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I usually use this blog space to focus attention on a single place or single topic. At times, like today, I stray from that tradition. Today I felt like using my photos to saunter aimlessly around one of my favorite cities on Planet Earth – Chania, Crete. It is built around the U-shaped Venetian Port and the connecting marina to the east, and is a place of extraordinary beauty, history, and diversity. The Old Town hugs the port and marina closely, it’s narrow streets fanning and wandering away from the water. But Chania is much more than Old Town, it is also the Nea Chora marina and beach to the west; it is the Koum Kapi neighborhood just outside the eastern walls, and then the neighborhood of Chalepa beyond that. Actually, that is only the beginning of the Chania neighborhoods, although these are the areas I will stick to today. The photo gallery below is collected from shots I have taken on many walks over the last eight to ten months. Chania as we know it today was founded by the Venetians in the early 13th century. With the exception of the few archeological digs (see my previous post), and some of the old city walls (follow me for future posts), we don’t see much now that goes back before this era, although the city has stood in place for well over 5,000 years. Today the city primarily wears the influences of the Venetians (1205-1669) and the Turks (1669-1898) on its proverbial sleeve. It is full of cultural and architectural monuments that melt all but the hardest hearts upon first encounter. You can find photos of these amazing places all over the internet, and all over my blog page. Today, however, I wanted to look at the city without the pretensions of history and popularity. I wanted to see the city in some of its simplest manifestations. I wanted to see the colors and shadows, the shapes and visions, that make this city what it is for those who know and love it on a daily, even hourly, basis.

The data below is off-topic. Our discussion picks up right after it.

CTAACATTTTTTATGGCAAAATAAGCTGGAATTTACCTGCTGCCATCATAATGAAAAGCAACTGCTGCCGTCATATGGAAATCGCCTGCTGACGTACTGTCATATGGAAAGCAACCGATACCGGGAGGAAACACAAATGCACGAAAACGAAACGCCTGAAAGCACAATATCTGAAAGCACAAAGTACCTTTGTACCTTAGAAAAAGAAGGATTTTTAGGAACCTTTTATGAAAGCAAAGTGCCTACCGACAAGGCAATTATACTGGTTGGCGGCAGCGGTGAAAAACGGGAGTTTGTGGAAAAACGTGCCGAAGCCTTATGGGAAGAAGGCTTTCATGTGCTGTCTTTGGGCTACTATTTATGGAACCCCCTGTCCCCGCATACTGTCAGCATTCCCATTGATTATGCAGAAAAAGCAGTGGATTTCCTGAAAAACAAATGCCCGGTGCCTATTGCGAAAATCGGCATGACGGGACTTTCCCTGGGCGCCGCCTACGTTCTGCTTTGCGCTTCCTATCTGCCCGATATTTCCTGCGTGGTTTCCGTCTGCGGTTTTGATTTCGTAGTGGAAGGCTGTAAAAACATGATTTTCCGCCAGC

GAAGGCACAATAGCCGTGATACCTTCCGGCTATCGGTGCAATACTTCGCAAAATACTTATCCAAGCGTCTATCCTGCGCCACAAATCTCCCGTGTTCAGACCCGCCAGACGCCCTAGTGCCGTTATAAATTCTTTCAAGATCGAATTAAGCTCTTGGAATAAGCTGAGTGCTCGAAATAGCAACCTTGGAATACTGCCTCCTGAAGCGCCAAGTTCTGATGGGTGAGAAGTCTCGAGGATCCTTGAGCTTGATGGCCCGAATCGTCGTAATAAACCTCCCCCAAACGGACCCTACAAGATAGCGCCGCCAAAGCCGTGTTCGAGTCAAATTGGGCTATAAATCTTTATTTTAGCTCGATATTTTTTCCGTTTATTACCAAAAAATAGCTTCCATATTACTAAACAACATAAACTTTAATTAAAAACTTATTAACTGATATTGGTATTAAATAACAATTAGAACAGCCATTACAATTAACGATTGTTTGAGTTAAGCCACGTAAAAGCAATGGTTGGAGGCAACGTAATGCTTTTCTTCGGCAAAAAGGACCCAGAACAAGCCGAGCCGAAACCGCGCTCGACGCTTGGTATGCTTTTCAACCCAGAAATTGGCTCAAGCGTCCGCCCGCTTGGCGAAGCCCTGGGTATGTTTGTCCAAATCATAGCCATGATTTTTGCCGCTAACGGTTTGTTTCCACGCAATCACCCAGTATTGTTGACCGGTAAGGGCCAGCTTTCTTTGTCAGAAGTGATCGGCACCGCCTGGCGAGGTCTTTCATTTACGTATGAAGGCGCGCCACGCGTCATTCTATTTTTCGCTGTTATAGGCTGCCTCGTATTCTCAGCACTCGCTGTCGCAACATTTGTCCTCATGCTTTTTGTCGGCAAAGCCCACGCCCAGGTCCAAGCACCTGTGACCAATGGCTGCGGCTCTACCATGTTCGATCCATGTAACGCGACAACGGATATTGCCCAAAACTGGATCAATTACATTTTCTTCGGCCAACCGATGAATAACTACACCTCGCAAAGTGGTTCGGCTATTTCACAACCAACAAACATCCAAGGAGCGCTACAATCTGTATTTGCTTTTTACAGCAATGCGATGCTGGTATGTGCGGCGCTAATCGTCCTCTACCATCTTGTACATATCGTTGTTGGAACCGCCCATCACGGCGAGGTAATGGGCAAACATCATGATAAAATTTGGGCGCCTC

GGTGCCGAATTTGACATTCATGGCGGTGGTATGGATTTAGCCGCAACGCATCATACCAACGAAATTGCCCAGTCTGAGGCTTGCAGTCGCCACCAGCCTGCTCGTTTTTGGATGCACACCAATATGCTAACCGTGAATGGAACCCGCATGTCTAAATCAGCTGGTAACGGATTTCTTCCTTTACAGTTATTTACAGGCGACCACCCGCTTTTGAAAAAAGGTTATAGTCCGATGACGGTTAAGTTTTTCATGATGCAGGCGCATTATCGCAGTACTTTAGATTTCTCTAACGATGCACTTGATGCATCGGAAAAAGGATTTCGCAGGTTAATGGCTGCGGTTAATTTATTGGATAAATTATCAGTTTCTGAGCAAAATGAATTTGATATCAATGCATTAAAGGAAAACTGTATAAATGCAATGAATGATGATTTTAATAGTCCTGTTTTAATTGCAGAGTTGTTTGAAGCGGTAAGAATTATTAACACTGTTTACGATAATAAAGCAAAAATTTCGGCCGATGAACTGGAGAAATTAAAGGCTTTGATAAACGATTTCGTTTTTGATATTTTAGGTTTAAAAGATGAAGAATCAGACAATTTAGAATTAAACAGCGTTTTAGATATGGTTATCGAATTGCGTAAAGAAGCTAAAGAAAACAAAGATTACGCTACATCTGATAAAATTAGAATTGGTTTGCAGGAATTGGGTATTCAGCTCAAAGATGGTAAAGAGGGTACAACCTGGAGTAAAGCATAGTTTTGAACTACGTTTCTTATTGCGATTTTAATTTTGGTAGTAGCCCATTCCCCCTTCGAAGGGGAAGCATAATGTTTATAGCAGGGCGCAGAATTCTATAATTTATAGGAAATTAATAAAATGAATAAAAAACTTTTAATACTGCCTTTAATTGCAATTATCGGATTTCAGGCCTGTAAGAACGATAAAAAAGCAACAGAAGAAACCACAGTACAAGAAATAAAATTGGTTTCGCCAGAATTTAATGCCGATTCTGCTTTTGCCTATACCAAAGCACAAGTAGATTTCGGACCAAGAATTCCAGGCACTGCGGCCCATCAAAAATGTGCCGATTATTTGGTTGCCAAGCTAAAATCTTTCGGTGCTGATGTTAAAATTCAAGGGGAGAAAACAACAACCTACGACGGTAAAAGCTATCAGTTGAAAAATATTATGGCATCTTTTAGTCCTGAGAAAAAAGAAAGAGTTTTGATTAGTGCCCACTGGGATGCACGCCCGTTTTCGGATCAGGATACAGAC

All photos and text © copyright 2020 by John Freedman. If you wish to use either text or photos, I will almost surely grant permission as long as you do the courtesy of asking.

The Koum Kapi neighborhood is increasingly becoming a popular place with locals and tourists alike.
Firkas (the fortress) on the west side of the entrance to the Venetian Port.
An abandoned house in the Tabakaria section of Chalepa.
Tabakaria, the old leather tanning neighborhood in Chalepa.
Between Koum Kapi and Chalepa.
The fabulous Tamam restaurant, one block from the Old Venetian Port, is located in a former Turkish bathhouse on a street built by the Venetians.
An old Venetian staircase.
I am a connoisseur of narrow, urban streets, and this tiny, medieval, passageway in Chania is one of my favorites of all time.